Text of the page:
Etymology
Advertisement

priest (n.)

Middle English prēst, "cleric ranking below a bishop and above a deacon, a parish priest," from Old English preost, which probably was shortened from the older Germanic form represented by Old Saxon and Old High German prestar, Old Frisian prestere, all from Vulgar Latin *prester "priest," from Late Latin presbyter "presbyter, elder," from Greek presbyteros "elder (of two), old, venerable," comparative of presbys "old" (see presby-).

In Middle English also used generally for any man holding high Church office or anyone duly authorized to be a minister of sacred things; from c. 1200 of pagan and Muslim religious leaders. In the Old Testament sense (Old English), it is a translation of Hebrew kohen, Greek hiereus, Latin sacerdos.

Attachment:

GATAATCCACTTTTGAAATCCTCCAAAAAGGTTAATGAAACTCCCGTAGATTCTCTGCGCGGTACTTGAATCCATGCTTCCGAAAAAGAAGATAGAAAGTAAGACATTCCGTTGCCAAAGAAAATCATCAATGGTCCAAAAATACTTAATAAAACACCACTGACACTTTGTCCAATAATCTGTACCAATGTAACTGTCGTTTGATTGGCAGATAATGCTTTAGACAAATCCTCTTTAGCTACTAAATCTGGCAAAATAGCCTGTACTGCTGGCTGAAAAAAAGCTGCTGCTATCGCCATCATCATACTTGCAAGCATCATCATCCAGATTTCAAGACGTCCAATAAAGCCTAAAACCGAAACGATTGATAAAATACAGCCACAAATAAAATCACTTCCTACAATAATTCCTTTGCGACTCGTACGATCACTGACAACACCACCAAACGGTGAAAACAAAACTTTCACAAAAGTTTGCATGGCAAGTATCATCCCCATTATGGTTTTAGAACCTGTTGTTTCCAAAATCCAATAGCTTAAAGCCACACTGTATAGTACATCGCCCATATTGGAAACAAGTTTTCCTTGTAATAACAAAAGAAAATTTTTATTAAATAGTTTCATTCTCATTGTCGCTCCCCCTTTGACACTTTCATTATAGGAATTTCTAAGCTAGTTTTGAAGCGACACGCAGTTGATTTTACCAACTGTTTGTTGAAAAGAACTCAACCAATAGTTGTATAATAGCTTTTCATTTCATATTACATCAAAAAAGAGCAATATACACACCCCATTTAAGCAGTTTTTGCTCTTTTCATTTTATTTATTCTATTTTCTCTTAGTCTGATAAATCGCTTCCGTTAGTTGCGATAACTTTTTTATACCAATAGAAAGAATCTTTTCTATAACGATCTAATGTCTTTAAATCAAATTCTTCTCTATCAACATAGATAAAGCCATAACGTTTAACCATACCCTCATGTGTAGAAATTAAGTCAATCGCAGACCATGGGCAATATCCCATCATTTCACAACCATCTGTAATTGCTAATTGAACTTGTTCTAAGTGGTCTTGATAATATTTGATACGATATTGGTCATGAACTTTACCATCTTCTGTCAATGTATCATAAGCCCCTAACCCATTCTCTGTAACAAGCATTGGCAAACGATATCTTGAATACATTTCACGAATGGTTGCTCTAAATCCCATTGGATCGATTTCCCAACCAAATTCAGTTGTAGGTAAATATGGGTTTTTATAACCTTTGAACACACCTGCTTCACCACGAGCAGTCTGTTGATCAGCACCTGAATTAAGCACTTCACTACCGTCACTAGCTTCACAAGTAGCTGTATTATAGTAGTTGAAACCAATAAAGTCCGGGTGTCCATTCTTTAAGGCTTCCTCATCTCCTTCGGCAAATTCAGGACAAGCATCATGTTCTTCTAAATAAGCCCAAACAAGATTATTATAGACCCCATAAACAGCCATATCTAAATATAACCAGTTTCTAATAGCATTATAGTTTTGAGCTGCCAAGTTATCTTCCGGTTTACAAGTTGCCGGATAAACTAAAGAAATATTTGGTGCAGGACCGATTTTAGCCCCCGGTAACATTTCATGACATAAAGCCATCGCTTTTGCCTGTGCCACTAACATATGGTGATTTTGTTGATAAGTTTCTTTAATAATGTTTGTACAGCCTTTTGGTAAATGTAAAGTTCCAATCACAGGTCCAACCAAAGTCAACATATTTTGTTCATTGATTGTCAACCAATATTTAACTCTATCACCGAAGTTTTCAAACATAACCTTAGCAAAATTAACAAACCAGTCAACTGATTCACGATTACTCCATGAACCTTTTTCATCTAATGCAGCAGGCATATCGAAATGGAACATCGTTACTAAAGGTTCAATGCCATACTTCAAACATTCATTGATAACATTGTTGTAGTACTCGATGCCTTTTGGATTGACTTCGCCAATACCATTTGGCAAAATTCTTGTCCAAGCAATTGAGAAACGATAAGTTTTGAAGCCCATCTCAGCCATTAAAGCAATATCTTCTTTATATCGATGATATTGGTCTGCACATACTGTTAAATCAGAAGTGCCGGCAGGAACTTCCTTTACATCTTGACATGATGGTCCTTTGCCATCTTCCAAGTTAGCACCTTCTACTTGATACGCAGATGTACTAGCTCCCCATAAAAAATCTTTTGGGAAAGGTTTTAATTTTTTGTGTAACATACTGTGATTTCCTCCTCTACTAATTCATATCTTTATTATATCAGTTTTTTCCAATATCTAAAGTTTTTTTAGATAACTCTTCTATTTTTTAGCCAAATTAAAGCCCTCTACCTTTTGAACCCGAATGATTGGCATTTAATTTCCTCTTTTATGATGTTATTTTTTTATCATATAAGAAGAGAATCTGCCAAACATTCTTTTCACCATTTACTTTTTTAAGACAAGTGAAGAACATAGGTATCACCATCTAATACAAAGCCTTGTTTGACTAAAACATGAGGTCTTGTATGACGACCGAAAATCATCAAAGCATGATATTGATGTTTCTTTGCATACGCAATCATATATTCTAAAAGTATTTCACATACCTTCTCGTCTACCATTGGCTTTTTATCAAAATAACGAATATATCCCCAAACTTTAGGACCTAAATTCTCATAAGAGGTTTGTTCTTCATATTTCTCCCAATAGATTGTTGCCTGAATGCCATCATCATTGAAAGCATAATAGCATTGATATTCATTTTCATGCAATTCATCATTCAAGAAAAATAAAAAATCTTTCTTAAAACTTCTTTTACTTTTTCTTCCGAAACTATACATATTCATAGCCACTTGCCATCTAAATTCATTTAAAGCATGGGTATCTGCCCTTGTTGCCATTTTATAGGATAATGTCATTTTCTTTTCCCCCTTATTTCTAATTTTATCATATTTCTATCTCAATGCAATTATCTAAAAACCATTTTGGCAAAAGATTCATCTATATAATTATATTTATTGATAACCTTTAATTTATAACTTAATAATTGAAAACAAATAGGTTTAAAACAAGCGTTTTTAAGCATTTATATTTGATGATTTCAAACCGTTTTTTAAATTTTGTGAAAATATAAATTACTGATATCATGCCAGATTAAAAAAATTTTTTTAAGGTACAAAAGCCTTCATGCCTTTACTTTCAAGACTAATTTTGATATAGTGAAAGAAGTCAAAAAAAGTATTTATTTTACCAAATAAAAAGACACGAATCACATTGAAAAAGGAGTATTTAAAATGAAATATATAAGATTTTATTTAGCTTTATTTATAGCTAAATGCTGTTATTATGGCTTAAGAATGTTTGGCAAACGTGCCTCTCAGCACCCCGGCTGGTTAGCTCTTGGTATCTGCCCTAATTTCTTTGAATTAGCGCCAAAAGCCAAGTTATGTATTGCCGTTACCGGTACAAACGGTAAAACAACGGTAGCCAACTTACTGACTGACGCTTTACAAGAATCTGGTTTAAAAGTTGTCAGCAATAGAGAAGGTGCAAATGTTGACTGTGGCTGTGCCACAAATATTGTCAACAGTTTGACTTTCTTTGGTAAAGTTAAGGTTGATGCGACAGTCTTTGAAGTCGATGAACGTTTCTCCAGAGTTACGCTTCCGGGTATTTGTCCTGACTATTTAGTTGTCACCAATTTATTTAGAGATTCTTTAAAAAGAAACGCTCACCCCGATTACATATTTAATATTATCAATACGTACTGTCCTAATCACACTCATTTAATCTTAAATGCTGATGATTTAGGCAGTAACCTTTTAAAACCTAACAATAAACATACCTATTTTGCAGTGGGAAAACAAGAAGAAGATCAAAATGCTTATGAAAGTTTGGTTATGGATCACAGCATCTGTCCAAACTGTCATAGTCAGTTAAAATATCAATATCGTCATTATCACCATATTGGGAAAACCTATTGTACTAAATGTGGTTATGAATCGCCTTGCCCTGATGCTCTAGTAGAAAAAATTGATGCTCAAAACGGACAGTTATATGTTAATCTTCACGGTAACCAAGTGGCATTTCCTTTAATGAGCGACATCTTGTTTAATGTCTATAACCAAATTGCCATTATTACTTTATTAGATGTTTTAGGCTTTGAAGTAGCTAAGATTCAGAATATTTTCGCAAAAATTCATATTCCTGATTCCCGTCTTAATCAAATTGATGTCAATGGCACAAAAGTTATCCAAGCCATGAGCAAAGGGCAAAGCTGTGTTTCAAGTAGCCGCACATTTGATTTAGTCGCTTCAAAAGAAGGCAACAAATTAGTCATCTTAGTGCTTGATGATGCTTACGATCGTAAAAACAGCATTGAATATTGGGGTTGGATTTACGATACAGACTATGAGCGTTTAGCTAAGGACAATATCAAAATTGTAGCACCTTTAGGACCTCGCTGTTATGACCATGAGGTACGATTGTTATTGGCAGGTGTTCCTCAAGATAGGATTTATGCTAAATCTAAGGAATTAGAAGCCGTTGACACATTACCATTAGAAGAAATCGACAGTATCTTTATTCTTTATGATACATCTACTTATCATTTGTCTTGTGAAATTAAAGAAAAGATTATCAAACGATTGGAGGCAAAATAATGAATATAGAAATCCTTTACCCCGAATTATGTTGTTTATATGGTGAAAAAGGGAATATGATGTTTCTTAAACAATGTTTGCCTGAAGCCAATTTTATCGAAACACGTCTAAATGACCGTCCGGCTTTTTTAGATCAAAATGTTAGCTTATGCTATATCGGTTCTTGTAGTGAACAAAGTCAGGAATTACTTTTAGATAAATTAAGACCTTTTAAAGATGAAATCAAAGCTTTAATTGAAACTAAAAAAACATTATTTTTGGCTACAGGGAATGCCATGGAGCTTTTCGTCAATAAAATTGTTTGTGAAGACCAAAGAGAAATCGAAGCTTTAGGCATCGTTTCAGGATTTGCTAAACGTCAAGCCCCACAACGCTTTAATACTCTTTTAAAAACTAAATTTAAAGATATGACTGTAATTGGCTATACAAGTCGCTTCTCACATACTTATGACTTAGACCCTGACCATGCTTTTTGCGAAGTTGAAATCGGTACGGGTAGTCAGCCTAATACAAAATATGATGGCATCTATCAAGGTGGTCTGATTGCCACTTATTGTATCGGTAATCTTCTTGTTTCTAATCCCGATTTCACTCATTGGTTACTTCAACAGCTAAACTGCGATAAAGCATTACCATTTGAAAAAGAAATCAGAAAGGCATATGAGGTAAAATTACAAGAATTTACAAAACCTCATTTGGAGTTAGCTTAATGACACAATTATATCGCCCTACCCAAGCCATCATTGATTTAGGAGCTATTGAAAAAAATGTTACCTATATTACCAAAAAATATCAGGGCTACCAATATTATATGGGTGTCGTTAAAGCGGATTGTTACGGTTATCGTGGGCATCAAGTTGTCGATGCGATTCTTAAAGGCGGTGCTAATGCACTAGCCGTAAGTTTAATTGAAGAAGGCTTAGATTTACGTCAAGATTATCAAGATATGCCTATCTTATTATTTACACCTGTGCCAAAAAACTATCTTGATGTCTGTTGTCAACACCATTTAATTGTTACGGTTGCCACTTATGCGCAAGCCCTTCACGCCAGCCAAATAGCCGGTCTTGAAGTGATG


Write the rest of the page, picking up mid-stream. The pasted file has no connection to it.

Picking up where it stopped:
Origin and meaning of priest

Others are reading

Advertisement
Advertisement
Definitions of priest

priest (n.)
a clergyman in Christian churches who has the authority to perform or administer various religious rites; one of the Holy Orders;
priest (n.)
a person who performs religious duties and ceremonies in a non-Christian religion;
Synonyms: non-Christian priest
From wordnet.princeton.edu